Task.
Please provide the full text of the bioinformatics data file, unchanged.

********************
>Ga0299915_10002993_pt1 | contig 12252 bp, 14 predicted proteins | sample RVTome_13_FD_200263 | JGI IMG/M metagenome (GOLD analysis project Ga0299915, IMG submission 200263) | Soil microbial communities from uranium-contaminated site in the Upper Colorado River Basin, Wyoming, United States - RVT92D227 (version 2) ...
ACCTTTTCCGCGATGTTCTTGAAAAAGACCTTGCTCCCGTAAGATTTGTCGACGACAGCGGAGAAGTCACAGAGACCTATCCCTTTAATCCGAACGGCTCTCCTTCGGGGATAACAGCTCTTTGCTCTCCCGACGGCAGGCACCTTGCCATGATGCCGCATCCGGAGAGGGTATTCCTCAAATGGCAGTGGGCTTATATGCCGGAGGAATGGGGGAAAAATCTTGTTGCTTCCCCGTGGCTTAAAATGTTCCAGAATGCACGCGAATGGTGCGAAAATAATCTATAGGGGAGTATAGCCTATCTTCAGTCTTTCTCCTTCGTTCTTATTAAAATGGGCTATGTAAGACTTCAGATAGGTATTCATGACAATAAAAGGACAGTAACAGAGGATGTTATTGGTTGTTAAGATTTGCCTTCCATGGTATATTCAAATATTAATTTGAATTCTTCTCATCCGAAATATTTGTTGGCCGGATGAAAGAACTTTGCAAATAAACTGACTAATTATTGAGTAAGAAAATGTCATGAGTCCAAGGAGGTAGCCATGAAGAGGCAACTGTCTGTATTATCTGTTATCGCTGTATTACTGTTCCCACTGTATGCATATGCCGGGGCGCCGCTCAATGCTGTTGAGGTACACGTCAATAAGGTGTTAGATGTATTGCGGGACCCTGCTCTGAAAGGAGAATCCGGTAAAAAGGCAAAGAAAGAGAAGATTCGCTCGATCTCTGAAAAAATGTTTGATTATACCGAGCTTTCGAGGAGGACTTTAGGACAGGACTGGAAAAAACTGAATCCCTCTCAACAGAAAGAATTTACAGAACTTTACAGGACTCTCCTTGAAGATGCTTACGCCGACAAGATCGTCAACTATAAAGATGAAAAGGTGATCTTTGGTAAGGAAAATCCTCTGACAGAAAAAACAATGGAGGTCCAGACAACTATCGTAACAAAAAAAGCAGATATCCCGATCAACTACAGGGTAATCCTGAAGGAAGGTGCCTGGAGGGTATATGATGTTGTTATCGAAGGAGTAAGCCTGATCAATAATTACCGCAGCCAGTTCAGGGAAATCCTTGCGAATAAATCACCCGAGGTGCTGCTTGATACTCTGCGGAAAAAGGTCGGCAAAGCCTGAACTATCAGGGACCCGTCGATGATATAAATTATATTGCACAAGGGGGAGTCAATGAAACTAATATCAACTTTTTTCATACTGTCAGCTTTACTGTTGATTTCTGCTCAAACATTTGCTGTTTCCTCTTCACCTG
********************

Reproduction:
>Ga0299915_10002993_pt1 | contig 12252 bp, 14 predicted proteins | sample RVTome_13_FD_200263 | JGI IMG/M metagenome (GOLD analysis project Ga0299915, IMG submission 200263) | Soil microbial communities from uranium-contaminated site in the Upper Colorado River Basin, Wyoming, United States - RVT92D227 (version 2) ...
ACCTTTTCCGCGATGTTCTTGAAAAAGACCTTGCTCCCGTAAGATTTGTCGACGACAGCGGAGAAGTCACAGAGACCTATCCCTTTAATCCGAACGGCTCTCCTTCGGGGATAACAGCTCTTTGCTCTCCCGACGGCAGGCACCTTGCCATGATGCCGCATCCGGAGAGGGTATTCCTCAAATGGCAGTGGGCTTATATGCCGGAGGAATGGGGGAAAAATCTTGTTGCTTCCCCGTGGCTTAAAATGTTCCAGAATGCACGCGAATGGTGCGAAAATAATCTATAGGGGAGTATAGCCTATCTTCAGTCTTTCTCCTTCGTTCTTATTAAAATGGGCTATGTAAGACTTCAGATAGGTATTCATGACAATAAAAGGACAGTAACAGAGGATGTTATTGGTTGTTAAGATTTGCCTTCCATGGTATATTCAAATATTAATTTGAATTCTTCTCATCCGAAATATTTGTTGGCCGGATGAAAGAACTTTGCAAATAAACTGACTAATTATTGAGTAAGAAAATGTCATGAGTCCAAGGAGGTAGCCATGAAGAGGCAACTGTCTGTATTATCTGTTATCGCTGTATTACTGTTCCCACTGTATGCATATGCCGGGGCGCCGCTCAATGCTGTTGAGGTACACGTCAATAAGGTGTTAGATGTATTGCGGGACCCTGCTCTGAAAGGAGAATCCGGTAAAAAGGCAAAGAAAGAGAAGATTCGCTCGATCTCTGAAAAAATGTTTGATTATACCGAGCTTTCGAGGAGGACTTTAGGACAGGACTGGAAAAAACTGAATCCCTCTCAACAGAAAGAATTTACAGAACTTTACAGGACTCTCCTTGAAGATGCTTACGCCGACAAGATCGTCAACTATAAAGATGAAAAGGTGATCTTTGGTAAGGAAAATCCTCTGACAGAAAAAACAATGGAGGTCCAGACAACTATCGTAACAAAAAAAGCAGATATCCCGATCAACTACAGGGTAATCCTGAAGGAAGGTGCCTGGAGGGTATATGATGTTGTTATCGAAGGAGTAAGCCTGATCAATAATTACCGCAGCCAGTTCAGGGAAATCCTTGCGAATAAATCACCCGAGGTGCTGCTTGATACTCTGCGGAAAAAGGTCGGCAAAGCCTGAACTATCAGGGACCCGTCGATGATATAAATTATATTGCACAAGGGGGAGTCAATGAAACTAATATCAACTTTTTTCATACTGTCAGCTTTACTGTTGATTTCTGCTCAAACATTTGCTGTTTCCTCTTCACCTG